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Choosing the right appraisal for your business

The process of appraising the performance of employees (however complicated it might be) has a simple purpose: assessing the performance of employees performance to help the business achieve its goals. First, you ensure each individual understands what is expected of them in their jobs and that they have the skills and knowledge to do that job. The appraisal bit is when you sit down and discuss how they’re doing.

Assuming you’ve decided that there’s some benefit to carrying out appraisals, the next question is, how exactly do you want to do it?

An appraisal is an appraisal is an appraisal … or not

There are many different kinds of appraisal, from the quirky to the mundane. Here are a few of the more regular options:

  • Top down – this is the classic “manager-tells-you-what-they-think” conversation. Certainly, the manager’s opinion is relevant, however, be wary of dominating the meeting. When the discussion is one-way, it can be uncomfortable, frustrating, irritating, depressing, or any number of other negative descriptions, for the employee on the receiving end. Far better to aim for more of an interactive exchange of views.
  • Two-way – that “interactive exchange” can extend to the employee rating and commenting on their own performance; saying what they think they’ve done well and identifying where they might need to make changes or improvements. The contrast of the employee’s opinion and the manager’s gives a better and more accurate idea.
  • Peer review – feedback from colleagues and team mates can give a better picture of a person’s job performance. After all, their peers are sat next to them, relying on them, day in, day out. That said, if you’re going down this road, it’s best to have a degree of formality: agreed objectives or criteria, forms to fill in, etc. because otherwise it can be difficult for the employee to make much sense of their colleagues’ different opinions; a little structure can help a lot.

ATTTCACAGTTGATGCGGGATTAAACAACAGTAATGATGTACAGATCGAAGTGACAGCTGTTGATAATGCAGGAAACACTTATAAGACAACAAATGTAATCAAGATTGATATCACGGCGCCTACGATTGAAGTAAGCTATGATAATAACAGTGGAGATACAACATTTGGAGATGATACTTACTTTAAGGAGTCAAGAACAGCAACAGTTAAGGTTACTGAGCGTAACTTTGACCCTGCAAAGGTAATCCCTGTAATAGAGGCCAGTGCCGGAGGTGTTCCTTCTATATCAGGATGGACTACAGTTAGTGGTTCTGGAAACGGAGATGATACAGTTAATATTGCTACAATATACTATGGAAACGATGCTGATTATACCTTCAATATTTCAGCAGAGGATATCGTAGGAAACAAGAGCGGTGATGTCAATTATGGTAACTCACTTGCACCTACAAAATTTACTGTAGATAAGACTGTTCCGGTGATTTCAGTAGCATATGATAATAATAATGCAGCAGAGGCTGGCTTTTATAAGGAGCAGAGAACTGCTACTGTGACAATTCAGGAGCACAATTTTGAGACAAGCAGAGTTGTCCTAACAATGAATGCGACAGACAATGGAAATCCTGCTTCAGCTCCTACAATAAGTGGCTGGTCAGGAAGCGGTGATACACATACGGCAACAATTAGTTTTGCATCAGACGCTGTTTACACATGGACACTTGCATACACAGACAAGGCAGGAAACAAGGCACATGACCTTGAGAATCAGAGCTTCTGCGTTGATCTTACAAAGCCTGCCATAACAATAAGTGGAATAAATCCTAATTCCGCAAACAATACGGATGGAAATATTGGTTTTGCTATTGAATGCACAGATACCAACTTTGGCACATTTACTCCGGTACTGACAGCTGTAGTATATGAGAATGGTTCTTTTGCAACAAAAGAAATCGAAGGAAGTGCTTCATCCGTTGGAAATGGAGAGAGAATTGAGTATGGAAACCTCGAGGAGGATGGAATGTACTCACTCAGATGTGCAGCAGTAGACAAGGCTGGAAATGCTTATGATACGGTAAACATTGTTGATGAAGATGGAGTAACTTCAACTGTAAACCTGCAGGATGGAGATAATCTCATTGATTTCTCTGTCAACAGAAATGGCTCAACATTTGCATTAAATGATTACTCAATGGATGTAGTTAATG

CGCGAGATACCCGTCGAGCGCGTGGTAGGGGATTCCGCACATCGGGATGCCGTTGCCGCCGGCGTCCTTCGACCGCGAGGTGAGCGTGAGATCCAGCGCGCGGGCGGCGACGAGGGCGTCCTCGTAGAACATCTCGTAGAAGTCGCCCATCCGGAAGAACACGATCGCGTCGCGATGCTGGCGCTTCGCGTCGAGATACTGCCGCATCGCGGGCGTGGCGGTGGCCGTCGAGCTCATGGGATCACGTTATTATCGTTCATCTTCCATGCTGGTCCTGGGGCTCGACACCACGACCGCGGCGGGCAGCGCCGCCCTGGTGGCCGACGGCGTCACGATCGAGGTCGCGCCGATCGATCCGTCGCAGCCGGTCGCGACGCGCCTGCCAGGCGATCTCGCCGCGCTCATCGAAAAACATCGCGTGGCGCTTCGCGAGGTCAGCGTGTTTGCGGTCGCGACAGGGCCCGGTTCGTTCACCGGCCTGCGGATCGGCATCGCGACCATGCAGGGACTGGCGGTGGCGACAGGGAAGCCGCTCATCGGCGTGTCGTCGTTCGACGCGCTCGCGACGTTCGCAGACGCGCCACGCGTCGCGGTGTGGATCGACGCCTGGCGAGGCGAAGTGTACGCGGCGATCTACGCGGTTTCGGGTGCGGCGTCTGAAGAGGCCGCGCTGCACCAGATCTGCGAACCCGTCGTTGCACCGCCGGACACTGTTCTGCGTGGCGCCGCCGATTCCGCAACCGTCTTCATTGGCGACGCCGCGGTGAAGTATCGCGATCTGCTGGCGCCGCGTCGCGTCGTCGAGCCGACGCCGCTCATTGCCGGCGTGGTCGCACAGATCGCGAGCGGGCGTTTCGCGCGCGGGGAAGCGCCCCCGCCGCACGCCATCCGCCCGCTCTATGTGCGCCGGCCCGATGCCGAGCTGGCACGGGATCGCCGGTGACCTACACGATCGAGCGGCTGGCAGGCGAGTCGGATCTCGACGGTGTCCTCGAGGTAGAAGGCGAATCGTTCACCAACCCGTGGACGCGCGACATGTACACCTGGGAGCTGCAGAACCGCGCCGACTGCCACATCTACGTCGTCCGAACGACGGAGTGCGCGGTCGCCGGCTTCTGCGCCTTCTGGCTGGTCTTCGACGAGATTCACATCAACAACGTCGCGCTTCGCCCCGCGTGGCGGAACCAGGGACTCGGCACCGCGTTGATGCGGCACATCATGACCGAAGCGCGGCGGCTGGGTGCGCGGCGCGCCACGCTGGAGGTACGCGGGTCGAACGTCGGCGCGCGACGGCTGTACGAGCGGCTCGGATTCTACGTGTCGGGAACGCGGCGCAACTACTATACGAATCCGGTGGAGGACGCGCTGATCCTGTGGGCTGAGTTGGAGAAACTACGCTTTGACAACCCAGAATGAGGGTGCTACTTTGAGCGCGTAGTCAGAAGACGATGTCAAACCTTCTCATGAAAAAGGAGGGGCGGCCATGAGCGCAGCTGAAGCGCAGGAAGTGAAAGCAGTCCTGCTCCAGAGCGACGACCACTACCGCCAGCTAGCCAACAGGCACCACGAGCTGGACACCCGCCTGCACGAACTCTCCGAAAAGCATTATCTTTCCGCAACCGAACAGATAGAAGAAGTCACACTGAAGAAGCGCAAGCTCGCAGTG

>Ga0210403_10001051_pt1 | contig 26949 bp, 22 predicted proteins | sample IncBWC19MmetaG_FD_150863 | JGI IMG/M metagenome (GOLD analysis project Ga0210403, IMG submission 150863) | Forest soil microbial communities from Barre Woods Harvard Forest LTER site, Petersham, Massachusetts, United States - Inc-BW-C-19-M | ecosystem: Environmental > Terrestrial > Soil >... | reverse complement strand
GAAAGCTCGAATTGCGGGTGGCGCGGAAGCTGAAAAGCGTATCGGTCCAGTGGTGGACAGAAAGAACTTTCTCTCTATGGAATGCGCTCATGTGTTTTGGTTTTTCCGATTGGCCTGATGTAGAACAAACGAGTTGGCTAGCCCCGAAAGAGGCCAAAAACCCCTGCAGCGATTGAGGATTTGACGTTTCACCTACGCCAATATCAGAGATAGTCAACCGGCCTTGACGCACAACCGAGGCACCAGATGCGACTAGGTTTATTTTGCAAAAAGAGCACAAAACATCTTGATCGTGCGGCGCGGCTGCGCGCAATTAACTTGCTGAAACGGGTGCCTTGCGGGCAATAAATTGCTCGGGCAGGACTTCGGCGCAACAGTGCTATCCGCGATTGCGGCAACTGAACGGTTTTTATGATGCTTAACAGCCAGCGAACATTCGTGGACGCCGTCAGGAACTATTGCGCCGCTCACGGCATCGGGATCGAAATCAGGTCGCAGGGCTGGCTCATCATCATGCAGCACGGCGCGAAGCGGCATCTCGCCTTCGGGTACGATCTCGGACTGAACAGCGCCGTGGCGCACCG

• 360-degree feedback – similar to the peer review but providing a fuller picture, this form of appraisal includes feedback from managers, peers, subordinates (if any), possibly more senior managers (or the business owner), and even customers and clients. The point is, that often our competence varies depending on who we’re dealing or working with. The 360-degree view can help pinpoint where an employee’s performance is strong, and where it needs more work.

How to choose?

A couple of factors can help you decide on one of the above options (and help you agree the details once you’ve picked one). First, ask yourself why you want to carry out employee appraisals; what do you hope to achieve? If your goal is better teamwork, maybe the peer review or 360 options would work out best. If your focus is efficiency and profit then more of a manager-driven approach would ensure consistency and clarity, although supplementing that with some customer/client input can be very effective. The nature of the business is another obvious factor: for example, if each employee works independently (e.g. in target-driven sales roles) then a two-way discussion of individual skills and abilities may lead to a better-performing workforce.

The important point is that appraisals don’t have to be clichés, and yours don’t have to look like anyone else’s. The key is to find what works for you.

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